Safari While you are in Tanzania you may organize your safari to Serengeti and other National parks at an affordable price. If there’s one trip that will change your perspective on life, it’s an African safari. Contact some of the tour operators for Safari Details.
Touring Tanzania for culture is interestingly great as it encompasses more than 150+ ethnic groups. There is plenty of traditional food, cultural practices (such as hunting with bushmen, bee keeping, traditional medicine) that one enjoys within the boundaries. You will also get to visit a number of locations that normally people would be completely unaware of. If you happen to be a person who loves to explore the world and meet new people in order to gain knowledge about different customs, a cultural tour is definitely the best type of vacation for you.The services are not expensive and can turn out to be cheaper than expected provided you get the right information on where to stay, best tour companies and just knowledge of what you want. This way, it will save you time and costs as well.
There are loads of National Parks for those wanting to watch Tanzania’s wildlife. You can gain entry for around $100 US and benefit from a tour (and perhaps a night’s accommodation). The better parks, though packed with tourists, are found in the north of the country. Ruaha National Park is the best in the south (locals actually say this is the best park, especially if you want to see wild animals as opposed to semi-tame ones in the northern parks). Don’t just be sucked into the tourist circuit in the north; the south offers great parks and towns (base yourself out of Iringa), and you will feel less of a tourist and more of a guest if you travel this way.
Scuba diving in and around Pemba and Zanzibar is another good experience.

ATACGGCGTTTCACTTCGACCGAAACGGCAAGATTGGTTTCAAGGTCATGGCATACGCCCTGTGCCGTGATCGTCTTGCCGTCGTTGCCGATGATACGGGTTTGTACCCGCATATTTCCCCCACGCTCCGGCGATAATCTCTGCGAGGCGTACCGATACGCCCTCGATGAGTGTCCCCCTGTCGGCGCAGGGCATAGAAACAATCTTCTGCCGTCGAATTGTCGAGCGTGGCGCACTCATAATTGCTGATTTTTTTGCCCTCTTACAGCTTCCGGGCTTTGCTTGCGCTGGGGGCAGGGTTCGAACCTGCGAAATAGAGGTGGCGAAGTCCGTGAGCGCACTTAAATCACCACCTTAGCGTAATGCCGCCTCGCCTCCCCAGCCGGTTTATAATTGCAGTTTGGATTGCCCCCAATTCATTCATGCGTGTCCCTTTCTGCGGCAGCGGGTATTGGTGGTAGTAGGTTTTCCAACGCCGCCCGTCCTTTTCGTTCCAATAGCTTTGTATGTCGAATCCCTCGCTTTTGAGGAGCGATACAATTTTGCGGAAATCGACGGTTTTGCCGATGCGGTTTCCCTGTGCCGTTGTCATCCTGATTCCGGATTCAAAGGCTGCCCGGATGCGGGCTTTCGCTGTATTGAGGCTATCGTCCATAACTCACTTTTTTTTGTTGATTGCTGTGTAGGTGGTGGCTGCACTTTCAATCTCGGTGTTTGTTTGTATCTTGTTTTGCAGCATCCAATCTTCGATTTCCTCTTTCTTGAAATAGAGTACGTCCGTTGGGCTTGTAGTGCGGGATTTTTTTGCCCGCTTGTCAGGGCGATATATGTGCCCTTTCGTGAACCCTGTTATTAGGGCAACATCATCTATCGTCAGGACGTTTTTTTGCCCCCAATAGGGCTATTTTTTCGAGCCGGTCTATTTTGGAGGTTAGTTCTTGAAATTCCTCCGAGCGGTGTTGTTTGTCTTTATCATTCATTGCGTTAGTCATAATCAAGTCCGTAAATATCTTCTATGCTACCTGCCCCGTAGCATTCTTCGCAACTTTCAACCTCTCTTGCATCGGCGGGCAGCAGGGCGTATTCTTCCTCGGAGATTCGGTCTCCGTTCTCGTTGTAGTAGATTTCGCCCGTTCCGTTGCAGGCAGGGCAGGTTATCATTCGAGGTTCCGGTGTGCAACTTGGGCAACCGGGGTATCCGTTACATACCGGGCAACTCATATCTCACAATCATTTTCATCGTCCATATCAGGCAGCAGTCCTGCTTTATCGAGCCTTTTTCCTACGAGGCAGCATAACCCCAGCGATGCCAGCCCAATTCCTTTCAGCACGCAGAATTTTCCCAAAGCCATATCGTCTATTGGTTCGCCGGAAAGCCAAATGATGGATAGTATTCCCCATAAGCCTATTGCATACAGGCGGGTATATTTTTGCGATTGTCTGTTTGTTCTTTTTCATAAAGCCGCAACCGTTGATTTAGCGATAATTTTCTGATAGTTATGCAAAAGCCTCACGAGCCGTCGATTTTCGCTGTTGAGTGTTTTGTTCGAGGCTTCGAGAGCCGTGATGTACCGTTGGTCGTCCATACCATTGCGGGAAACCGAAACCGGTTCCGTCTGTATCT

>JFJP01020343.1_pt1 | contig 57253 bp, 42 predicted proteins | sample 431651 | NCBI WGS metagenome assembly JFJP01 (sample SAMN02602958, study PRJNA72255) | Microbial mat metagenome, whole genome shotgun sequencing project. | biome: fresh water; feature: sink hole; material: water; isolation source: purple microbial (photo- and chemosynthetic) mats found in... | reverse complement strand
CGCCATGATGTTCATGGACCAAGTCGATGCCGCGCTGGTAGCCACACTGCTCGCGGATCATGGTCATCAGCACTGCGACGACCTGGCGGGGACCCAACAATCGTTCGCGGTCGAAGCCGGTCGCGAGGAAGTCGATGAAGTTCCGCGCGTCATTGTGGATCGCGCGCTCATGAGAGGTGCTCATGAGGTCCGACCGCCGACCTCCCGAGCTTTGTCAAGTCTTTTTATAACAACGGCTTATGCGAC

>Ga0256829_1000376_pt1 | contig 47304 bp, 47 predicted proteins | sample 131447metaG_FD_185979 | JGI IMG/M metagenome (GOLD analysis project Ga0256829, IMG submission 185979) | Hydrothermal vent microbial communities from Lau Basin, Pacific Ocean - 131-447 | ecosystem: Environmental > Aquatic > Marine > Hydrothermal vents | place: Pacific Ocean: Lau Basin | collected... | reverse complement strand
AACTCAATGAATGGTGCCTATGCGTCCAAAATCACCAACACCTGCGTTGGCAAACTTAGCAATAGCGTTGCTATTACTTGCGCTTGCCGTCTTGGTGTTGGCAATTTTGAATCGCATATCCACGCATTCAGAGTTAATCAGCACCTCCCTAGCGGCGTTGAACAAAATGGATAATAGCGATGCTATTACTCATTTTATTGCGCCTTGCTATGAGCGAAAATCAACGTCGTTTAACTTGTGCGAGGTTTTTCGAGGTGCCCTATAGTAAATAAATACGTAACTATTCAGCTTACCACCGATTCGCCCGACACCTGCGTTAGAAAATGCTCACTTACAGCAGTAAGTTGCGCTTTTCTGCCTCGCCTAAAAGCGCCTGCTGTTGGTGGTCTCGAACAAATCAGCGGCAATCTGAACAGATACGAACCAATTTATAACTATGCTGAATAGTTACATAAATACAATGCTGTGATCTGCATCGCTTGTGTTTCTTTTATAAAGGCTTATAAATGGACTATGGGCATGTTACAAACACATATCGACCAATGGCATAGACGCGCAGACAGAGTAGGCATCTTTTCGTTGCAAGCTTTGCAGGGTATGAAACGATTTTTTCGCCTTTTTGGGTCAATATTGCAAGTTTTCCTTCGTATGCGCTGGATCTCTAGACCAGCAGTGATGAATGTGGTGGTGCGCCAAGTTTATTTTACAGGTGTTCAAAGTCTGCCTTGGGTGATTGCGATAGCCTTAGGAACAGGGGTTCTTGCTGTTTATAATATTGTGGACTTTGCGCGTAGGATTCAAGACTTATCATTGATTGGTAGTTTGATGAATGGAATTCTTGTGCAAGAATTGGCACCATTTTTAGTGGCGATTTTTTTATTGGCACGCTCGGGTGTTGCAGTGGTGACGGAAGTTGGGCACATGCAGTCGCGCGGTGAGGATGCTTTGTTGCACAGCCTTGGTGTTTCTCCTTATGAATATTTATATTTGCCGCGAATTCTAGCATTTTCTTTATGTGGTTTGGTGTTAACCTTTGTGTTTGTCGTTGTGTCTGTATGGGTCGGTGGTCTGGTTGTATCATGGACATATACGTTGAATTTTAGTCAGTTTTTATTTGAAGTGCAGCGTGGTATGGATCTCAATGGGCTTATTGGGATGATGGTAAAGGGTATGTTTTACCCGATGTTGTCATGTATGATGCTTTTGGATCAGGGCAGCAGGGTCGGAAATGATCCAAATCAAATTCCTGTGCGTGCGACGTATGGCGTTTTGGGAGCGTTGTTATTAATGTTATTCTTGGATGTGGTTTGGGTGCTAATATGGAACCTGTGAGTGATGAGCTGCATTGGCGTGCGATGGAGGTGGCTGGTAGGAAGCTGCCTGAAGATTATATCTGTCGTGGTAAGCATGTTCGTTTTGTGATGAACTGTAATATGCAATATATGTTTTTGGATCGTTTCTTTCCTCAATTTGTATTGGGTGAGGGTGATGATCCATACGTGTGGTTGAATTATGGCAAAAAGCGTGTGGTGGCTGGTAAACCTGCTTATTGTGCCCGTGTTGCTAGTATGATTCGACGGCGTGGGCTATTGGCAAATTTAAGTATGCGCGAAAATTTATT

You can also visit numerous historical Slave Trade sites, which could make for an interesting, if a little depressing, excursion.
Did you know that Tanzania has some of the best, most unspoiled beaches in the world? They are stunning, with their white sand, palm trees, and cool Indian Ocean water!
Kayak the beautiful coastal waters .
Tanzania has two of the best Stone Age sites in the world: Isimila Gorge (near Iringa) and the earliest known examples of human art among the rock paintings, near Kolo, north of Dodoma — some of which are reckoned to be around 30,000 years old.
Kilimanjaro is one of Tanzania’s main attractions. Kilimanjaro is the highest mountain in Africa. Many visitors come to Tanzania to summit this great mountain. The main peak is estimated to be 5895m high making it a real challenge for mountaineers.
There are frequent direct and indirect flights to Tanzania by numerous international airlines. Air Tanzania, the national carrier, is presently not operating, so currently the principle Tanzanian airline is Precision Air (PRF) (www.precisionairtz.com). The national airline of Kenya, Kenya Airways (KQ) (www.kenya-airways.com), also serves Tanzania. Airline fare prices to Tanzania stay pretty consistent around the year.
From London to Dar es Salaam is 10 hours. There are no direct flights from the US and most travellers go via Europe.
The international departure tax is US$50 but this is included in the price of an airline ticket.
Dar es Salaam Julius Nyerere International Airport
Airport Code: DAR. Location: Dar es Salaam Julius Nyerere International Airport is situated 12km (8 miles) southwest of Dar es… Money: There are banks, ATMs and a bureau de change at the airport. Read more
Other airports in Tanzania
Kilimanjaro International Airport
Airport Code: JRO. Location: The airport is 50km (31 miles) from Arusha (journey time – 1 hour). Website: http://www.kilimanjaroairport.co.tz. Public transport description: Shuttle bus services are provided by Air Tanzania to their offices in Arusha and Moshi or taxis are available.
Airport Code: MWZ. Location: The airport is 10km (6.2 miles) from Mwanza (journey time 25 minutes). Website: http://www.taa.go.tz. Public transport description: Public minibuses and taxis are available at the airport.
Zanzibar International Airport
Airport Code: ZNZ. Location: The airport is 4km (2.5 miles) from Stone Town (journey time 15 minutes). Website: http://www.zanzibar-airport.com. Public transport description: Public minibuses and taxis are available for the short distance to Stone Town.
A passport valid for at least six months beyond the date of entry to Tanzania is required by all nationals referred to in the chart above.